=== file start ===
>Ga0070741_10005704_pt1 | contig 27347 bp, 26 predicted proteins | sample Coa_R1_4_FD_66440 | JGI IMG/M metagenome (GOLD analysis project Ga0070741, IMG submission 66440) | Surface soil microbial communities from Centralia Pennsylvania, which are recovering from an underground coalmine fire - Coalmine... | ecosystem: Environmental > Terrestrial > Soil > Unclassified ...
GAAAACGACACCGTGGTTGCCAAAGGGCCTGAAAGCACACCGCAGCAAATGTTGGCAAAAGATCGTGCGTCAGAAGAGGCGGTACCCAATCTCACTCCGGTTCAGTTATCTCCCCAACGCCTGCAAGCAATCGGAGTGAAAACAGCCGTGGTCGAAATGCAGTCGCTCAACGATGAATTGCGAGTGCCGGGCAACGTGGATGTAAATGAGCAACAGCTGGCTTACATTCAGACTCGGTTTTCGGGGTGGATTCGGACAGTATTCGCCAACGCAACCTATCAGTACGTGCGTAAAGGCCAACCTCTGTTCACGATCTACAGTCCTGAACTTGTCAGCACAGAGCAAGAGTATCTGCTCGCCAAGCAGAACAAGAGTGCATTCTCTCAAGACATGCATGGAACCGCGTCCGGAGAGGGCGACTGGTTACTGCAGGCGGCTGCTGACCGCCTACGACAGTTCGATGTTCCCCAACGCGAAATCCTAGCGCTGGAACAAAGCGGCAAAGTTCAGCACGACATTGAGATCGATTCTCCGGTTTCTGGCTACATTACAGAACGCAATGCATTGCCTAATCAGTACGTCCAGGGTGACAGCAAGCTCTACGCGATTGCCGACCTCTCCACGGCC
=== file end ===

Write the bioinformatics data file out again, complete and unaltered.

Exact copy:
>Ga0070741_10005704_pt1 | contig 27347 bp, 26 predicted proteins | sample Coa_R1_4_FD_66440 | JGI IMG/M metagenome (GOLD analysis project Ga0070741, IMG submission 66440) | Surface soil microbial communities from Centralia Pennsylvania, which are recovering from an underground coalmine fire - Coalmine... | ecosystem: Environmental > Terrestrial > Soil > Unclassified ...
GAAAACGACACCGTGGTTGCCAAAGGGCCTGAAAGCACACCGCAGCAAATGTTGGCAAAAGATCGTGCGTCAGAAGAGGCGGTACCCAATCTCACTCCGGTTCAGTTATCTCCCCAACGCCTGCAAGCAATCGGAGTGAAAACAGCCGTGGTCGAAATGCAGTCGCTCAACGATGAATTGCGAGTGCCGGGCAACGTGGATGTAAATGAGCAACAGCTGGCTTACATTCAGACTCGGTTTTCGGGGTGGATTCGGACAGTATTCGCCAACGCAACCTATCAGTACGTGCGTAAAGGCCAACCTCTGTTCACGATCTACAGTCCTGAACTTGTCAGCACAGAGCAAGAGTATCTGCTCGCCAAGCAGAACAAGAGTGCATTCTCTCAAGACATGCATGGAACCGCGTCCGGAGAGGGCGACTGGTTACTGCAGGCGGCTGCTGACCGCCTACGACAGTTCGATGTTCCCCAACGCGAAATCCTAGCGCTGGAACAAAGCGGCAAAGTTCAGCACGACATTGAGATCGATTCTCCGGTTTCTGGCTACATTACAGAACGCAATGCATTGCCTAATCAGTACGTCCAGGGTGACAGCAAGCTCTACGCGATTGCCGACCTCTCCACGGCC